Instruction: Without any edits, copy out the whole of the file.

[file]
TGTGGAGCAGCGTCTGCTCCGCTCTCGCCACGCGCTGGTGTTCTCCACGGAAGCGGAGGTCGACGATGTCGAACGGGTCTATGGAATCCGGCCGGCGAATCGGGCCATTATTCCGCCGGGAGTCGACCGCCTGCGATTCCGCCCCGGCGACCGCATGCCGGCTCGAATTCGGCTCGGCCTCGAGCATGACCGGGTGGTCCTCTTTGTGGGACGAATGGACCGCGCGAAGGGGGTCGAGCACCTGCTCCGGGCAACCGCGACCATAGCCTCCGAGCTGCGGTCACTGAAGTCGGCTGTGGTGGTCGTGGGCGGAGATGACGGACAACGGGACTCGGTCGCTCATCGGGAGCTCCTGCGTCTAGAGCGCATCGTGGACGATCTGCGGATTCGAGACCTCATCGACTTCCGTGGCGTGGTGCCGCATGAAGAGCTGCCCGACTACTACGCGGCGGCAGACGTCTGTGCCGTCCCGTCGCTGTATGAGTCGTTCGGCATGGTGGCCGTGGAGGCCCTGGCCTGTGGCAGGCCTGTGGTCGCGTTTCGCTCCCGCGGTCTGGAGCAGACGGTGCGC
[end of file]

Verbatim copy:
TGTGGAGCAGCGTCTGCTCCGCTCTCGCCACGCGCTGGTGTTCTCCACGGAAGCGGAGGTCGACGATGTCGAACGGGTCTATGGAATCCGGCCGGCGAATCGGGCCATTATTCCGCCGGGAGTCGACCGCCTGCGATTCCGCCCCGGCGACCGCATGCCGGCTCGAATTCGGCTCGGCCTCGAGCATGACCGGGTGGTCCTCTTTGTGGGACGAATGGACCGCGCGAAGGGGGTCGAGCACCTGCTCCGGGCAACCGCGACCATAGCCTCCGAGCTGCGGTCACTGAAGTCGGCTGTGGTGGTCGTGGGCGGAGATGACGGACAACGGGACTCGGTCGCTCATCGGGAGCTCCTGCGTCTAGAGCGCATCGTGGACGATCTGCGGATTCGAGACCTCATCGACTTCCGTGGCGTGGTGCCGCATGAAGAGCTGCCCGACTACTACGCGGCGGCAGACGTCTGTGCCGTCCCGTCGCTGTATGAGTCGTTCGGCATGGTGGCCGTGGAGGCCCTGGCCTGTGGCAGGCCTGTGGTCGCGTTTCGCTCCCGCGGTCTGGAGCAGACGGTGCGC